From Rabbi Marc Berkson – May 1, 2017 from Ha-Kol

May 1st, 2017 by

It was just a century ago – and millions of young soldiers were killed battling for a few yards of land in World War I and being gassed. Barely twenty years later, untold millions more died in yet another World War. Six million of our own people – by zyclon B. Perhaps “the lesson of Auschwitz is that you can get away with it,” a survivor once said. It is not ‘never again” but, all too often, again and again. NO, I am not equating any of the genocides of the past century with the Holocaust. But evil exists in the world-and it is our task not to stay silent, but to do all we can to respond to and restrain that evil.

We have watched the horrors unfold in Syria before our very eyes over these last few years-and we have done nothing. Millions and millions of Syrians have been displaced-perhaps 6 million internally displaced with maybe 5 million more in refugee camps in Turkey and Lebanon and Jordan. Now, in the midst of civilians once more being gassed in Syria, we read the words “Arami oved avi – my father was a wandering Aramaen” at our seders. Taken from Deuteronomy, they refer to our patriarch Jacob, someone without a home, on the run. He was a refugee, displaced and pursued by Laban in, yes, what is today’s Syria. As we retold and retell our story, we know we were refugees-perhaps even Syrian refugees.

So another fascinating Pesach connection and lesson taught by Rabbi Tuvia Geffen in Atlanta over 80 years ago. An Orthodox rabbi who immigrated to America from Lithuania, his story was told well by Samuel Friedman in The New York Times. You can find the whole article at http://www.nytimes.com/2011/04/23/us/23religion.html. Noting that Rabbi Geffen had already spoken at Pesach in 1925 against Congress for passing laws that “have slammed shut the gates of the country before the wanderers, the strangers, and those who walk in darkness from place to place,” Rabbi Geffen sought a decade later to find a way to take Coca-Cola’s secret recipe to make it kosher for regular use and kosher for Pesach use. And what could be more American than to drink Coke?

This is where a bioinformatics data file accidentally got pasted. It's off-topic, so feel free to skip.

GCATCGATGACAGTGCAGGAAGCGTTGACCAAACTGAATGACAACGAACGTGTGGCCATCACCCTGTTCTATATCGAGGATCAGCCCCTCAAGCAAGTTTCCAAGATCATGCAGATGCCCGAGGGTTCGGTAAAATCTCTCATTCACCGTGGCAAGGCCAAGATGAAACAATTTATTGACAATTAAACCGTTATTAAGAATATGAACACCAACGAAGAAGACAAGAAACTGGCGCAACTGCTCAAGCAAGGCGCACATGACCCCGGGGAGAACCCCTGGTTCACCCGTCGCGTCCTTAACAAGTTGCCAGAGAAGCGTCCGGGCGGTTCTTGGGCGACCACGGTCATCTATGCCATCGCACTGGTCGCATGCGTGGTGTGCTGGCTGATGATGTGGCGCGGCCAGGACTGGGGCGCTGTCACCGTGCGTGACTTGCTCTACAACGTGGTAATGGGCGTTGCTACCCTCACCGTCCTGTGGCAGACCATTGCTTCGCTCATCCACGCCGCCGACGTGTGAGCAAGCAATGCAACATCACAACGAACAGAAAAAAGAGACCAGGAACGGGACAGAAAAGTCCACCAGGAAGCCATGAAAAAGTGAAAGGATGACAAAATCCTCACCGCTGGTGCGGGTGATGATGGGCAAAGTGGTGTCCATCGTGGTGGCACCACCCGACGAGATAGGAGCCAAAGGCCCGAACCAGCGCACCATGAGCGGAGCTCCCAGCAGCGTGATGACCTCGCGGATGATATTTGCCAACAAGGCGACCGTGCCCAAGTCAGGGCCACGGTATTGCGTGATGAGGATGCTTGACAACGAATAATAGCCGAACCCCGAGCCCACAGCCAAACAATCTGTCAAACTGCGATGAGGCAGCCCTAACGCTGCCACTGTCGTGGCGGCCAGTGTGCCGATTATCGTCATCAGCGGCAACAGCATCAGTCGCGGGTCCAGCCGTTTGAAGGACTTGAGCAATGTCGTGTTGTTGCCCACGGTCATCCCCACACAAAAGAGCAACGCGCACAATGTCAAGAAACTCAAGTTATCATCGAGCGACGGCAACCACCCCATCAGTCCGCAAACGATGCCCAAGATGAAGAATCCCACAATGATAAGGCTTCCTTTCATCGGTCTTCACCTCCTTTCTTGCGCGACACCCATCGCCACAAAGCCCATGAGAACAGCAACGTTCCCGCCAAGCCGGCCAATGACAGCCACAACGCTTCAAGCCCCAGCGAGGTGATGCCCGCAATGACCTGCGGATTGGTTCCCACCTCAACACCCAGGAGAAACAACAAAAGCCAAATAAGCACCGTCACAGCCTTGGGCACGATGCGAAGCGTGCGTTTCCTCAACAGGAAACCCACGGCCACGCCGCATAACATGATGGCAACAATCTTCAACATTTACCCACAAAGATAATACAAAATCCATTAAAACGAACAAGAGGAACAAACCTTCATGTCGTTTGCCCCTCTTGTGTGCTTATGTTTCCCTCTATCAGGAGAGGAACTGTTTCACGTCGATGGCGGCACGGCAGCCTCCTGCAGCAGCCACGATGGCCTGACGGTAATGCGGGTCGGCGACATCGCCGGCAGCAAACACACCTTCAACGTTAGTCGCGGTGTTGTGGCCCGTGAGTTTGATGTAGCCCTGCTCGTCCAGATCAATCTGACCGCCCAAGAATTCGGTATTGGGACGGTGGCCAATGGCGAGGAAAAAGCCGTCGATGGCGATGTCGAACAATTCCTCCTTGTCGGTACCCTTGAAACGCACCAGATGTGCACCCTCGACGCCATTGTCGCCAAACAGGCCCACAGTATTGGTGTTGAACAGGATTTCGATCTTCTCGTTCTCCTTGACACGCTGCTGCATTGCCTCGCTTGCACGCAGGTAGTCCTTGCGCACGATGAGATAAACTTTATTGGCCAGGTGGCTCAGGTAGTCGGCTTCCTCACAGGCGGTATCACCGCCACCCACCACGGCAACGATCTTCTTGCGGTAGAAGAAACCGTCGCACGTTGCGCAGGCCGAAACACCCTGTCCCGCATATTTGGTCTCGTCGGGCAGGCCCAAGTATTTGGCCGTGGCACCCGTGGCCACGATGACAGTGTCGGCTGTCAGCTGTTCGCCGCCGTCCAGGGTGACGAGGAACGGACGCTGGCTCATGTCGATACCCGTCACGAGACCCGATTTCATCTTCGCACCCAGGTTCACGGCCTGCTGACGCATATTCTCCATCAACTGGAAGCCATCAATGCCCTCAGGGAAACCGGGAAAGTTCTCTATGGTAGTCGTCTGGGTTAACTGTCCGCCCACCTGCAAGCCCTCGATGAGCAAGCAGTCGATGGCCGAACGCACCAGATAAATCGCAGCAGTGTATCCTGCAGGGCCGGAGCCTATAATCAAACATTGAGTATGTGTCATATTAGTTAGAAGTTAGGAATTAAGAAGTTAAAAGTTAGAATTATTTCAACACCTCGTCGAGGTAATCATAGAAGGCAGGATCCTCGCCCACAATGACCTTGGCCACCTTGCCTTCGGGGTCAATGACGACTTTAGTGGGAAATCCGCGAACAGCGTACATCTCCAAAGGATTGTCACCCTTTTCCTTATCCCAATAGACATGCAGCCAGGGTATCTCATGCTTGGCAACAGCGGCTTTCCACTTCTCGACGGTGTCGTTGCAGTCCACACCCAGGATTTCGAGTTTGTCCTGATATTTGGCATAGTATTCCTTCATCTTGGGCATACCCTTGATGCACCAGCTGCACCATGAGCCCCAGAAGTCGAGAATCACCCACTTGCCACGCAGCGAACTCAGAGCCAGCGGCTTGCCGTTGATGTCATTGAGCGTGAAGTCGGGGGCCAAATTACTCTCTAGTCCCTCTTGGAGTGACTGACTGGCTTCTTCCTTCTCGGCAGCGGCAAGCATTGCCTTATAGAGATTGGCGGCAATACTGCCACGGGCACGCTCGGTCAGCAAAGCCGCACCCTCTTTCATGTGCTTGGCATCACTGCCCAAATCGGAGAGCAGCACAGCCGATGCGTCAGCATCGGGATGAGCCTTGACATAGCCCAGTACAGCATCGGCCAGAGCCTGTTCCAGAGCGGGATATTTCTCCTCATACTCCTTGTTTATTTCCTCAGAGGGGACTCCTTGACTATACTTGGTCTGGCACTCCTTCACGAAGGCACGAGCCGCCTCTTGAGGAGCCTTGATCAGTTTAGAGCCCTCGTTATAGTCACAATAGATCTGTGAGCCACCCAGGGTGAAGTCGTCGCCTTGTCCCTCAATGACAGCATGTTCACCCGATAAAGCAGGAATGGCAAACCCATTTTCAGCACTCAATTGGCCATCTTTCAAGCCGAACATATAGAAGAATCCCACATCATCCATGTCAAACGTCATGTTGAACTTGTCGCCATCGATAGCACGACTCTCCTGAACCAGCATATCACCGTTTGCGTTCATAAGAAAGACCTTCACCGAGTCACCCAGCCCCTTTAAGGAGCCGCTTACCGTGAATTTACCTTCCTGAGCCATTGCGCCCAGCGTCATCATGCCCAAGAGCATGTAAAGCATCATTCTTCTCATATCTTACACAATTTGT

Writes Freedman, “Rabbi Geffen’s solution to the Coke problem was not to forget the kosher rules and melt into the melting pot. But neither was it to decry the spiritual pollution of modernity in the form of a fizzy drink. …His answer was to have the majority address the distinct needs of a minority.” In becoming American, he made America even better.

Our ancestors were once wandering Aramaens. At this time of redemption once again, let us not close our doors to today’s wandering Aramaens, those refugees seeking shelter today. We owe it to them-and we owe it to America.


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